Vol 0, No 9
23 November 1998
B A L K A N   E N C O U N T E R:
Russia's New Economy
Dr Sam Vaknin
The recent economic "crisis" in Russia is only the bursting of the Moscow bubble, and this event is a positive development. Russia as a whole is still promising, but it needs to stop relying on the international community.
With no Russian in sight, foreigners like to belittle and mock Russia. "It is a criminal gangland" (an American term which better fits Italy), "corrupt" (Belgium is more corrupt), "bureaucratic" (try Germany). They point to its 160 billion USD in foreign debt. But this is one of the lowest rates in the world (c. 40% of GDP). The USA owes almost twice as much per its GDP.
Foreigners do not like Russia, and Russia should stop relying on them so heavily. Not because of nationalistic reasons. Because of realistic ones. It is not realistic to expect foreign institutions and lenders (such as the IMF) to provide Russia with another 45 billion rubles. It was the IMF that de-monitized the Russian economy. Its outlandish demands to limit the money supply reduced the amount of rubles in circulation to a dangerous, life-threatening level (15% of GDP). The result was an unprecedented barter economy (more than 75% of all transactions) and a collapse of the popular trust in the ruble.
There has never been a post-Communist "Russian Economy." There was a "Moscow Economy" and a "Rest of Russia Economy." The first was a bubble of consumption, novelty seeking, vanity and financial assets. The "crisis" in August was merely the bursting of the Moscow bubble. Why do I consider this to be good for Russia?
First, it will weed out the weak economic players. Shady companies, the manufacturers of shoddy goods, financial leeches and parasites - all will vanish together along with easy, corrupt and criminal money. Foreign firms, which came over to ride the wave of unbridled consumerism and to make a quick buck, will go home. The export revenues of oligarchs and robber barons will revert back to the nation. In time, their inefficient, corrupt fiefdoms and monopolies will crumble. They may even begin to pay taxes.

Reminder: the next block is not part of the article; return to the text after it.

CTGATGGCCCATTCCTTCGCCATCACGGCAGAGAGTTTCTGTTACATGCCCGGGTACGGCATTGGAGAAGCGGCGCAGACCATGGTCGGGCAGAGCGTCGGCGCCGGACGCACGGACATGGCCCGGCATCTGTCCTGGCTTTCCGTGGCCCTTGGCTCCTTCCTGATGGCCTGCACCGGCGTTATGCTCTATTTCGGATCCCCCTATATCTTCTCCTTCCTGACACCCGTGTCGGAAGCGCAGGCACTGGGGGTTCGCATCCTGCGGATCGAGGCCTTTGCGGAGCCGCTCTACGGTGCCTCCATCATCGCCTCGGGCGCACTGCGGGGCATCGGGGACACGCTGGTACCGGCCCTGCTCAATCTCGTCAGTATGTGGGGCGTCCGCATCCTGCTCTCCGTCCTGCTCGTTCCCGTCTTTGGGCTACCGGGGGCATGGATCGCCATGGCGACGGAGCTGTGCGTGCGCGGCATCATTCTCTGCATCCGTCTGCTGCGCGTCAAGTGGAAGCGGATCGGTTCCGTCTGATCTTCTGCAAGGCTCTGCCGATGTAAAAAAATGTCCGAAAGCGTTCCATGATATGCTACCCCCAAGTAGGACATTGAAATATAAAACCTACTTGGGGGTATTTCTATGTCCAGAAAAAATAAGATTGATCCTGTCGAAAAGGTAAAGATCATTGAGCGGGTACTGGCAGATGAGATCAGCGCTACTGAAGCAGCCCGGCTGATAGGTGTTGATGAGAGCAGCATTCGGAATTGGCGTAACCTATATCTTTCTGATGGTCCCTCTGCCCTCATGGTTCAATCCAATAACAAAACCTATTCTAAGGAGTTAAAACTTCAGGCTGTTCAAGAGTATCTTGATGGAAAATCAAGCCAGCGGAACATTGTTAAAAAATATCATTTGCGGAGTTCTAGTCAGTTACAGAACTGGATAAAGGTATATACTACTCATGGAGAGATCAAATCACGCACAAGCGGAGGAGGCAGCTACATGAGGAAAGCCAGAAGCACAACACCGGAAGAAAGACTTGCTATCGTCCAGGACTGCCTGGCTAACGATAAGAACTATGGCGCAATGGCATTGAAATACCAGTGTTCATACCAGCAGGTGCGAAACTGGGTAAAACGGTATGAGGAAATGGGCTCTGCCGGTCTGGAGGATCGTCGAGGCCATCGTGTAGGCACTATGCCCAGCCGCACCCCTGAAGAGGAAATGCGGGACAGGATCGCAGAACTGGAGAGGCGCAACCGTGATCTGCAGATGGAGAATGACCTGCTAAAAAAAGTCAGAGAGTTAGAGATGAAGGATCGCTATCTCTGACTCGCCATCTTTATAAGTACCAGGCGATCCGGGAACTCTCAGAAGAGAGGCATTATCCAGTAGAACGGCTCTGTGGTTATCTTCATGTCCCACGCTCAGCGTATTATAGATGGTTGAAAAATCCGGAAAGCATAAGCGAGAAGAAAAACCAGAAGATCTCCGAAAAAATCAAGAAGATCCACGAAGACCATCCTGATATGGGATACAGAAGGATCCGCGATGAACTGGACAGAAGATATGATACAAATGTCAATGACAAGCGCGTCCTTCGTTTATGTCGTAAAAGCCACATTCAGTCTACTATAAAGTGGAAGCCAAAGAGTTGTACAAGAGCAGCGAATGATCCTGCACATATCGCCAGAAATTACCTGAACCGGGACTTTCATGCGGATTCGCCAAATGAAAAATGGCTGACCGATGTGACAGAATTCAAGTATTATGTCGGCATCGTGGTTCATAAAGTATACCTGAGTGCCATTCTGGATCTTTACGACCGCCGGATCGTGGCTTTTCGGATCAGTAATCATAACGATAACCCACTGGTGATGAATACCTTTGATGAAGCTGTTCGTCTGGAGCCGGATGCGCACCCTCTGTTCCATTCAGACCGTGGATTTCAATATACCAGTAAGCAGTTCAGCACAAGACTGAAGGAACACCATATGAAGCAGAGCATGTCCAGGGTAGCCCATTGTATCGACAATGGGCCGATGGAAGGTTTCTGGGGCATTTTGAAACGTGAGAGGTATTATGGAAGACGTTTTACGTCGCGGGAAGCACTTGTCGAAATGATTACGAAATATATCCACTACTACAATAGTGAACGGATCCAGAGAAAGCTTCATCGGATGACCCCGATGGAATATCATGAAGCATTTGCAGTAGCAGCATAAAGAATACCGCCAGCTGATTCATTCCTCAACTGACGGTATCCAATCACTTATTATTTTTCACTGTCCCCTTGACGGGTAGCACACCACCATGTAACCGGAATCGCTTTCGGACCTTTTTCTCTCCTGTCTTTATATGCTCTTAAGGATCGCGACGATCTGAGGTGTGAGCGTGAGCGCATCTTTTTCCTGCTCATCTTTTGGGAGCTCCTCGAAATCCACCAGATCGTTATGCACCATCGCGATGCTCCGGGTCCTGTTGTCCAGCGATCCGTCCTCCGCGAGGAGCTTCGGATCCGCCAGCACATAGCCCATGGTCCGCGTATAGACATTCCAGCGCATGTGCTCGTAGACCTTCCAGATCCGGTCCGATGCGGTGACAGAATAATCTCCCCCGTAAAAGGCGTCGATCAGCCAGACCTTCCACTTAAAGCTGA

Multinationals committed to the still promising Russian market will not go away. They will invest more and provide even more credits to local suppliers and partners. They will hire good staff, reduce costs and finally acknowledge the existence of life (and markets) outside Moscow. The crisis in Moscow is a blessing for the rest of Russia, as has often been the case in history.
Recent developments also offer a chance for domestic industry and services. With unemployment up, wage costs are down by half. So are rent and security costs and other overhead. Many good people are available today at a reasonable price. Companies have rationalized, cut the fat and fired unneeded people: the firms have become lean and mean. They are fast becoming competitive in their own markets and, later on, perhaps, in export markets.
Additionally, imports are down by 45%. Domestic firms face much less competition, on the one hand, and less choosy clients, on the other hand. This is their opportunity to capture market share. Russian businesses are used to operating without a banking system or in hyperinflation. Foreigners are not. Shops will prefer to stock cheaper domestically produced goods. Both product quality and the attention to the consumer's needs and demands need to improve. But the prize is enormous: control of the Russian market.
But is there a Russian market? This is the only cloud in the silver lining. Russia is being regionalized, broken down. The movement of both people and goods is gradually being restricted. The fragmentation of a hitherto unified market is detrimental. This is the real risk facing Russia. Whatever the political arrangements, the economy must remain united. The various oblasts, mini-states and fiefdoms are simply not economically viable on their own.
Dr Sam Vaknin, 23 November 1998
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